After a minute or two she was aware that there was a glow coming from the waste bin. It was the barest fluorescence, like a sick glow-worm, but it was there. She crawled across the floor and peered in. There were rosebuds on the dead sticks, transparent as glass, visible only by the glimmer on the edge of each petal. They flickered like marsh lights. Agnes lifted them out carefully and fumbled in the darkness for the empty mug. It wasn't the best of vases, but it would have to do. Then she sat and watched the ghostly flowers until. . . . . .someone coughed. She jerked her head up, aware that she'd fallen asleep. 'Madam?'

'Sir?!' The voice was melodious. It suggested that, at any minute, it might break into song. 'Attend. Tomorrow you must sing the part of Laura in Il Truccatore. We have much to do. One night is barely enough. The aria in Act One will occupy much of our time.' There was a brief passage of violin music. 'Your performance tonight was. . . good. But there are areas that we must build upon. Attend.'

'Did you send the roses?!'

'You like the roses? They bloom only in darkness.'

'Who are you?! Was it you I heard singing just now!?' There was silence for a moment. 'Yes.' Then: 'Let us examine the role of Laura in Il Truccatore “The Master of Disguise”, also sometimes vulgarly known as “The Man with a Thousand Faces”. . .' When the witches arrived at Goatberger's offices next morning they found a very large troll sitting on the stairs. It had a club across its knees and held up a shovel-sized hand to prevent them going any further. 'No one's allowed in,' it said. 'Mr Goatberger is in a meetin'.'

'How long is this meetin' going to be?' said Granny. 'Mr Goatberger is a very elongated meeter.' Granny gave the troll an appraising stare. 'You been in publishin' long?' she said. 'Since dis mornin',' said the troll proudly. 'Mr Goatberger gave you the job?'

'Yup. Come up Quarry Lane and picked me special for. . .'-the troll's brow creased as it tried to remember the unfamiliar words-'. . .the fast track inns fast-movin'_ worlds publishin'.'

'And what exactly is your job?'

' 'Ead 'fitter.'

' 'Souse me,' said Nanny, pushing forward. 'I'd know that stratum anywhere. You're from Copperhead in Lancre, ain't you?'

'So what?'

'We're from Lancre, too.'


'This is Granny Weatherwax, you know.' The troll gave her a disbelieving grin, and then its brow corrugated again, and then it looked at Granny. She nodded. 'The one you boys call Aaoograha hoa, you know?' said Nanny. ' “She Who Must Be Avoided”?'

The troll looked at its club as if seriously considering the possibility of beating itself to death. Granny patted it on the lichen-encrusted shoulder. 'What's your name, lad?'

'Carborundum, miss,' it mumbled. One of its legs began to tremble. 'Well, I'm sure you're going to make a good life for yourself here in the big city,' said Granny. 'Yes, why don't you go and start now?' said Nanny. The troll gave her a grateful look and fled, without even bothering to open the door. 'Do they really call me that?' said Granny. 'Er. Yes,' said Nanny, kicking herself. 'It's a mark of respect, of course.'


'Er. . .'

'I've always done my best to get along with trolls, you know that.'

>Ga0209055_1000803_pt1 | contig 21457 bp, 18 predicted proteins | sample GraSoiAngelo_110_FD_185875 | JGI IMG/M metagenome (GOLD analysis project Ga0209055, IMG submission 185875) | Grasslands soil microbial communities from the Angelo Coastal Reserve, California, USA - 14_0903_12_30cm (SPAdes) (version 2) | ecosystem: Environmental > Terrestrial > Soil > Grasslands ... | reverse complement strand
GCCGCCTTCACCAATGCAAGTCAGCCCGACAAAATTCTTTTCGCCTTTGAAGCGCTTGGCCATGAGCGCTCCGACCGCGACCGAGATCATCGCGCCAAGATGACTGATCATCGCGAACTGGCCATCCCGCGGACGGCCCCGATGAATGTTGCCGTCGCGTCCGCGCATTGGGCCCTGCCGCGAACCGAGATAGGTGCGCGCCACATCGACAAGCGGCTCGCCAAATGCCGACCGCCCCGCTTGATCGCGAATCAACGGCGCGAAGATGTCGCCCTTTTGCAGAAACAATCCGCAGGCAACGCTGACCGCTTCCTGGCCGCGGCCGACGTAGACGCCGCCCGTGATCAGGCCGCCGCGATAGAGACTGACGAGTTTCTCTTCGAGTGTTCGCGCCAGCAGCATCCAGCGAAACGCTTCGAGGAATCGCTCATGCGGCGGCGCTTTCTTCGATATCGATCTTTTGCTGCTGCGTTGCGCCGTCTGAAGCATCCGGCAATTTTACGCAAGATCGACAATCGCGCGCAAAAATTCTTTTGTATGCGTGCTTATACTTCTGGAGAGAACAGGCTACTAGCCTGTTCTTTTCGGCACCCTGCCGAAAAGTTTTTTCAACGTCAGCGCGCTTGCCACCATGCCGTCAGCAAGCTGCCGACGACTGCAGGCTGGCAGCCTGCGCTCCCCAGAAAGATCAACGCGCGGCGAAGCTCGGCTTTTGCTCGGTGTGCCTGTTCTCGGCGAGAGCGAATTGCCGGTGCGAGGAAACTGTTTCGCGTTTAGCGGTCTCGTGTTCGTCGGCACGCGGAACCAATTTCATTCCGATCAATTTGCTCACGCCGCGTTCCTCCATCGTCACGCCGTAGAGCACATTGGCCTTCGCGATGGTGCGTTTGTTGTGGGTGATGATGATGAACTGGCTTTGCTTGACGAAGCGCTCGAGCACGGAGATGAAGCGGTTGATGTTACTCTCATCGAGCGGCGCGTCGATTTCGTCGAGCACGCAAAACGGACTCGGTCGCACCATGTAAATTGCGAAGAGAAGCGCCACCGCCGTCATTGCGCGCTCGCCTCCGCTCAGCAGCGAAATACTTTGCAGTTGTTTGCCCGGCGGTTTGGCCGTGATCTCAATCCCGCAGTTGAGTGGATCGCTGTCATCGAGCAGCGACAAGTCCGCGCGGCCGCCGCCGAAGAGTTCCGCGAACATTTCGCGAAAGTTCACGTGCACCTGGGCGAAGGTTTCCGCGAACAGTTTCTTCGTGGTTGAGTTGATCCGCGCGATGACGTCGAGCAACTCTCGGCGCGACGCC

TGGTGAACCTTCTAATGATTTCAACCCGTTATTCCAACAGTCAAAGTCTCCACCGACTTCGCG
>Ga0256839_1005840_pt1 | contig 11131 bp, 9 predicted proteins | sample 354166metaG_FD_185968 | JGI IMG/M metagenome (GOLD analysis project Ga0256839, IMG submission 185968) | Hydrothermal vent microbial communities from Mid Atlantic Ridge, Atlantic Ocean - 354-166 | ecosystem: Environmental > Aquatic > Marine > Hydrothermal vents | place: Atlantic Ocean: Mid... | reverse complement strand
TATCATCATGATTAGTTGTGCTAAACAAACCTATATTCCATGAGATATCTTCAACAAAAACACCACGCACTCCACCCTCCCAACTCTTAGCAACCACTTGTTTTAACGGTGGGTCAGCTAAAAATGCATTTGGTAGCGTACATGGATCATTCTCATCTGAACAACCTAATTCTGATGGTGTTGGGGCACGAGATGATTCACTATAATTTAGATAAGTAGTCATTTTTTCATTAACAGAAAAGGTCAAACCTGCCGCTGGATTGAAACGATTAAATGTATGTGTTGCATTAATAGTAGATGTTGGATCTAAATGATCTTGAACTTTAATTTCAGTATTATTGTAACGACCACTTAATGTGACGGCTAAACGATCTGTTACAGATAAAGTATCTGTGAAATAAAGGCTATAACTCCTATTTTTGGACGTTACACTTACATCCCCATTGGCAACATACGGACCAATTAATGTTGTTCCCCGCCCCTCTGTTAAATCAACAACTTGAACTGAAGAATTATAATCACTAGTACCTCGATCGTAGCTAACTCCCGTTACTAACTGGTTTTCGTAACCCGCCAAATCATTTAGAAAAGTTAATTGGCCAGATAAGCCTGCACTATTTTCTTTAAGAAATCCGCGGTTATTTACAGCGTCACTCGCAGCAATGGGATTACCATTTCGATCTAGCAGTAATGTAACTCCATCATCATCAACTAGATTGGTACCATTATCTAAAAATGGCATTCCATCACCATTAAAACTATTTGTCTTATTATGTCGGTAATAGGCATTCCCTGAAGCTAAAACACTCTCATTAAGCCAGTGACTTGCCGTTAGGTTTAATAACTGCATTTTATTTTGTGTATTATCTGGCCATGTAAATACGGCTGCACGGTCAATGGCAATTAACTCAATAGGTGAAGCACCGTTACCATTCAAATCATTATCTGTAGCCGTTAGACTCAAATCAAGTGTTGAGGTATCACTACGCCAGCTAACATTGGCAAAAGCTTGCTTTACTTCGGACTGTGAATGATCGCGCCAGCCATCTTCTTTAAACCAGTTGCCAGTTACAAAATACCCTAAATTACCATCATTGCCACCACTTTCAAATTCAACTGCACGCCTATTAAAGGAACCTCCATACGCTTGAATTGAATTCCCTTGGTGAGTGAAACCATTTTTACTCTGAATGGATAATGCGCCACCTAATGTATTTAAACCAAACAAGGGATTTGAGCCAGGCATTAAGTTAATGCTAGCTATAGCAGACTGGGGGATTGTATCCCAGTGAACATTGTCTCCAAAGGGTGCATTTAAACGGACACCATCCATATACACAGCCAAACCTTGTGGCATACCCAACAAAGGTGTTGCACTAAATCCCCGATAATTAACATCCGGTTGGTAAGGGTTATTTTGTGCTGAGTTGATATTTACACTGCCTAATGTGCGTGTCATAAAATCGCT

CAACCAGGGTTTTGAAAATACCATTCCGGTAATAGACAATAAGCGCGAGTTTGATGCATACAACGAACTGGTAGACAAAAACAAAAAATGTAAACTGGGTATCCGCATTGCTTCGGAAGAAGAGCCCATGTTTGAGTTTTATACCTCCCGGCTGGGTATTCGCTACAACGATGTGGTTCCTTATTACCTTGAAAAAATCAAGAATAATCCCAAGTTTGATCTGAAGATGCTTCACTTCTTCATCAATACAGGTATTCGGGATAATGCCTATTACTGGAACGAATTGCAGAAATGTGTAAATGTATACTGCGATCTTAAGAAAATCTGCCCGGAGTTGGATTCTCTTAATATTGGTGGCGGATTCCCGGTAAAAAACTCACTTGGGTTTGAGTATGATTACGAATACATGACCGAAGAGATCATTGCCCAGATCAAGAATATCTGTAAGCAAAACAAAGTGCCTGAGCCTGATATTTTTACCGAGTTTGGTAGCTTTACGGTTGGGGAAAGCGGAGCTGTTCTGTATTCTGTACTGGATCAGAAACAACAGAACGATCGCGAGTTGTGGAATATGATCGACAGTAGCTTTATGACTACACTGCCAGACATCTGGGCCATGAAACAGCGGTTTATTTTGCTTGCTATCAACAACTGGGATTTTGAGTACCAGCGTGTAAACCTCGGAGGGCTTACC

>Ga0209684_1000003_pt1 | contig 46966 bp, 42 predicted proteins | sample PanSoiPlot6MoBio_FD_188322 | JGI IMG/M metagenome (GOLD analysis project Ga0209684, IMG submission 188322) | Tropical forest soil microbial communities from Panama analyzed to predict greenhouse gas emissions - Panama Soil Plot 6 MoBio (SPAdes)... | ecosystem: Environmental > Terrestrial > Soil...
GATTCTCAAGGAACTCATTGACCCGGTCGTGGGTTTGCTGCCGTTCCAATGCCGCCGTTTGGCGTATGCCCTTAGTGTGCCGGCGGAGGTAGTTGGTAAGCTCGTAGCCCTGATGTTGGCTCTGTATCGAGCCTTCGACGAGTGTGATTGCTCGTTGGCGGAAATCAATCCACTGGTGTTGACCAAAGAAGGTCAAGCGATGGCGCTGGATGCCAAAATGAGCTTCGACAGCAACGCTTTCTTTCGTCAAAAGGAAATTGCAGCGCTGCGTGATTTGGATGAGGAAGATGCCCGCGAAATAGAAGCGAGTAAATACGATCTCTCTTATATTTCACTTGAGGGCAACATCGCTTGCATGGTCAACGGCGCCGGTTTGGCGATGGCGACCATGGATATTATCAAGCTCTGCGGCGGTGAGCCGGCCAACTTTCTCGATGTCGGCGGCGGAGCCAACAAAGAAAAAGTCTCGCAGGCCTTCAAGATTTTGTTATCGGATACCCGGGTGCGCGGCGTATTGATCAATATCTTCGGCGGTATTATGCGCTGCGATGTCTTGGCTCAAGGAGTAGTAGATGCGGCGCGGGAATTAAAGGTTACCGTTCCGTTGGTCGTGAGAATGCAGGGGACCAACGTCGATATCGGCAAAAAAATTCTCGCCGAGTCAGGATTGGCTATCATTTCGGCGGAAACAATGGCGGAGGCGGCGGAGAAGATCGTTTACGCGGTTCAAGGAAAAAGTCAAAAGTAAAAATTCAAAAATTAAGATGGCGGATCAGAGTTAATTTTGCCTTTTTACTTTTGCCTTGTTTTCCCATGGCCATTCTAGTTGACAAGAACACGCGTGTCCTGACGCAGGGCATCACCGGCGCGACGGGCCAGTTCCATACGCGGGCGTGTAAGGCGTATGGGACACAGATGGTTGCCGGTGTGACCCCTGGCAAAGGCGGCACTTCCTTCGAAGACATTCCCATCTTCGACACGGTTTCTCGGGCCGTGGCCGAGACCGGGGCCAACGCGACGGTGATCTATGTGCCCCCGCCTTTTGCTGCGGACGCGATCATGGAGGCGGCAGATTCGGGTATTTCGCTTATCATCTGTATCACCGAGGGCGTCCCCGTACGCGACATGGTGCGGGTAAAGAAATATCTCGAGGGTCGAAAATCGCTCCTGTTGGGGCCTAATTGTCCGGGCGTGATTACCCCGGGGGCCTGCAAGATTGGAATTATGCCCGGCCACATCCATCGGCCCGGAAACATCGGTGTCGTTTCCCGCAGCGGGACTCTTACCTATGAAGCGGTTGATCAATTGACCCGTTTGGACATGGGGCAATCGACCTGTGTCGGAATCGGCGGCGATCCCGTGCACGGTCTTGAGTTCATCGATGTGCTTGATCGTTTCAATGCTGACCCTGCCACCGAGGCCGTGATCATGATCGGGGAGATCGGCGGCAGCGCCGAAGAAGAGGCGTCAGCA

'Oh, yes.'

'How about the dwarfs?' said Granny, as someone might who had found a hitherto unsuspected boil and couldn't resist poking it. 'Have they got a name for me, too?'

'Let's go and see Mr Goatberger, shall we?' said Nanny brightly. 'Gytha!'

'Er. . . well. . . I think it's K'ez'rek d'b'duz,' said Nanny. 'What does that mean?'

'Er. . . “Go Around the Other Side of the Mountain”,' said Nanny. 'Oh.' Granny was uncharacteristically silent as they made their way up the stairs. Nanny didn't bother to knock. She opened the door and said, 'Coo-ee, Mr Goatberger! It's us again, just like you said. Oh, I shouldn't try to get out of the window like that-you're three flights up and that bag of money is a bit dangerous if you're climbing around.' The man edged around the room so that his desk was between him and the witches. 'Wasn't there a troll downstairs?' he said. 'It's decided to break out of publishing,' said Nanny. She sat down and gave him a big smile. 'I 'spect you've got some money for us.' Mr Goatberger realized that he was trapped. His face contorted into a series of twisted expressions as he experimented with some replies. Then he smiled as widely as Nanny and sat down opposite her. 'Of course, things are very difficult at the moment,' he said. 'In fact I can't recall a worse time,' he added, with considerable honesty. He looked at Granny's face. His grin stayed where it was but the rest of his face began to edge away. 'People just don't seem to be buying books,' he said. 'And the cost of the etchings, well, it's wicked.'

'Everyone I knows buys the Almanack,' said Granny. 'I reckon everyone in Lancre buys your Almanack. Everyone in the whole Ramtops buys the Almanack, even the dwarfs. That's a lot of half dollars. And Gytha's book seems to be doing very well.'

'Well, of course, I'm glad it's so popular, but what with distribution, paying the peddlers, the wear and tear on-'

'Your Almanack will last a household all winter, with care,' said Granny. 'Providing no one's ill and the paper's nice and thin.'

'My son Jason buys two copies,' said Nanny. 'Of course, he's got a big family. The privy door never stops swinging'

'Yes but, you see, the point is. . . I don't actually have to pay you anything,' said Mr Goatberger, trying to ignore this. His smile had the

face all to itself now. 'You paid me to print it, and I gave you your money back. In fact I think our accounts department made a slight error in your favour, but I won't-' His voice trailed away. Granny Weatherwax was unfolding a sheet of paper. 'These predictions for next year. . .' she said. 'Where'd you get that?'

Tip: You can use left and right keyboard keys to browse between pages.